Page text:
1. Define your market story

  2. Begin your statement with the good your company does

  3. Make the statement realistic and coherent

  4. Keep the statement relatively short

  5. Think long-term

  6. Keep the possibilities endless

  7. Discuss, revise, refine

1. Define your market story

Think about the process a real person goes through when deciding to buy the product or service you sell. Imagine why they want what you offer, how they find out about your company and what purchasing from you does for them. This theoretical story should be as concrete as possible, defining who your target customer is and how your business differs from the rest. Answer these four questions:

  • What does our company do?

  • How do we do this?

  • Whom exactly do we do this for?

  • What is the value we bring to them?

For example, say your company exists to provide cleaning services. The answers may be as follows:

  • What does our company do? We provide cleaning services.

  • How do we do this? By using the highest quality and environmentally-friendly cleaning products with the most advanced cleaning technology.

  • Whom do we do this for? For environmentally-conscious families and individuals.

  • What is the value we bring to them? Reasonable prices, friendly customer service and exceptional home cleaning.

Sometimes a better way to define what you do is to identify what the company doesn't do. Once you have this story in your head it'll be easier to write a mission statement.

Related: Core Values: Overview and Examples

2. Begin your statement with the good your company does

When writing the mission statement, start with what makes your business unique and the produce or service you provide to those you serve. Emphasize the unique excellence you offer. Define what makes your business special for the target audience defined in your market story.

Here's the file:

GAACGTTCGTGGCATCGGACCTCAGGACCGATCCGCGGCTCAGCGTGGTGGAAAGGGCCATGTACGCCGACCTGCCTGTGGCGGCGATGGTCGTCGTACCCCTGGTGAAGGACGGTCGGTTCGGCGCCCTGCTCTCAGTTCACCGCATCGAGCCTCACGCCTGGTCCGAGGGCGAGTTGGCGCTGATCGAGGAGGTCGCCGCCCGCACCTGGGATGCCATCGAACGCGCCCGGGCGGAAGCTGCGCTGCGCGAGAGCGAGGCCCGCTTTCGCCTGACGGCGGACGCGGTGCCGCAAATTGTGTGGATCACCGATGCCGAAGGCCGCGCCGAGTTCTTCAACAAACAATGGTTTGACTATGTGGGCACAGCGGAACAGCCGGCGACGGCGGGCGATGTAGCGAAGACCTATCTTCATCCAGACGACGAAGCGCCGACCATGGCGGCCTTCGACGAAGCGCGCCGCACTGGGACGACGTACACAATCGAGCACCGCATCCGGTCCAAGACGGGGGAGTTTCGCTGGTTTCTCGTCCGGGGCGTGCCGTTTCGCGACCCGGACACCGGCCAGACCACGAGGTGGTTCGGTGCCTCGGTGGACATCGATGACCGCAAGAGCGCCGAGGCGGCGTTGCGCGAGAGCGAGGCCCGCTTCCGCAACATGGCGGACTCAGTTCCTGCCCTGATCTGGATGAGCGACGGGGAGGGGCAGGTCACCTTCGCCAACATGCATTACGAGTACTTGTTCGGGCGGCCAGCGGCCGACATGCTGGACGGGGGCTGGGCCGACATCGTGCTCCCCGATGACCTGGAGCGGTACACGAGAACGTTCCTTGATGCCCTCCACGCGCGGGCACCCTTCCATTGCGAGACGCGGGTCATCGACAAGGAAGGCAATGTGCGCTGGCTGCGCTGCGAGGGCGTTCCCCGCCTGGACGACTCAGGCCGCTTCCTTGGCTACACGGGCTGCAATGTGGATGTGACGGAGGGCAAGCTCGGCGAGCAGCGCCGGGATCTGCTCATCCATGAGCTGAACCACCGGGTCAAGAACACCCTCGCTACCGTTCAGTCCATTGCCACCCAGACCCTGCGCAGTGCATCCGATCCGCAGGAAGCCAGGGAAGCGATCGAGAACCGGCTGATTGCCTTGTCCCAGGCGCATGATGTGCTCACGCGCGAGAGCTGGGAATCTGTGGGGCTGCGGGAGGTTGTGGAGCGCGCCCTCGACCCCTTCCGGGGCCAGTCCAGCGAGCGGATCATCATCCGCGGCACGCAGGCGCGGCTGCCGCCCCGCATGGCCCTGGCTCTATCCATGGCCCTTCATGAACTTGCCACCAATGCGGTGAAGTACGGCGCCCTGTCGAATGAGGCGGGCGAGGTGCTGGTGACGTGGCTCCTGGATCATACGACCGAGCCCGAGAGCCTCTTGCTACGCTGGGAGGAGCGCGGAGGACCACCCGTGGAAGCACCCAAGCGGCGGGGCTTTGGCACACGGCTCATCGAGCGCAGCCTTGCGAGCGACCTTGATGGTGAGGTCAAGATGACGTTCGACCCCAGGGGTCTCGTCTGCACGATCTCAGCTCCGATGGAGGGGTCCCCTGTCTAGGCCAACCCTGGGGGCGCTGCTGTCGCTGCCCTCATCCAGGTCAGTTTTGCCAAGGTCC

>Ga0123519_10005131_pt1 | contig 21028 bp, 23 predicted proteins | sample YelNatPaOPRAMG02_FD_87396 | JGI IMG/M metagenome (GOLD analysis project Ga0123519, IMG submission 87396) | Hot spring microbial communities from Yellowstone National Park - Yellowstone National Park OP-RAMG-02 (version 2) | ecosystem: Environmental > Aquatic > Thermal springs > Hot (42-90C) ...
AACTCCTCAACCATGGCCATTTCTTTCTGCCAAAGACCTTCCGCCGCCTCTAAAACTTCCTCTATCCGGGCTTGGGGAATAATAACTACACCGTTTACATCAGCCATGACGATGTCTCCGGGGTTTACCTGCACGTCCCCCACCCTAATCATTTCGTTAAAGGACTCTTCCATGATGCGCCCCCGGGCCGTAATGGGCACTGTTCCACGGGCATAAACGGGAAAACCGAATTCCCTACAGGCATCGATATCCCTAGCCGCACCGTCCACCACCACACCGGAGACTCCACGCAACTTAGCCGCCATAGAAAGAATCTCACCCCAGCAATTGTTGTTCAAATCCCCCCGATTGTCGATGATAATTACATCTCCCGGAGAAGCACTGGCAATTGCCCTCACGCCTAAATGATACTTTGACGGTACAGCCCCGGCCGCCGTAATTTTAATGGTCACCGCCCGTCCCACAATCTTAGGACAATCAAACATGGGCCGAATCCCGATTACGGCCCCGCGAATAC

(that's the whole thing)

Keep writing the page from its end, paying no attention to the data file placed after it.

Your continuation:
3. Make the statement realistic and coherent

A mission statement should be clear and realistic, so it engages employees and customers. A good way to make sure of this is to include employees in the mission writing process. Recognizing employee contributions to the company can also have a positive effect on employee morale.

4. Keep the statement relatively short

A company's mission statement should be written out in a few sentences or less. Some of the most successful mission statements include just a few words. Remember, this is a branding tool, so you want it to be memorable.

5. Think long-term

Marketing promotes mission statements to consumers as a form of advertisement and branding, so consider it an investment in your company's future. Make sure it reflects long-term organization goals.

6. Keep the possibilities endless

If you plan to expand the company, make sure to avoid limiting its reach in the mission statement. For example, instead of "We want to provide the best hair products in Michigan," incorporate your future plans of expansion with "We want to provide the best hair products in the northern hemisphere." While you can revise and change your mission statement as you grow, you want to inspire business partners and employees with the direction the business is headed.

7. Discuss, revise, refine

After you've drafted the mission statement, spend time discussing each word. Mission statements are fairly short and to the point, so every word matters. Dissect it as a group, revise it together and come to the final version. Keep in mind, mission statements will likely evolve as the company grows and changes, and you always have the option to revise the statement when it makes sense to update it.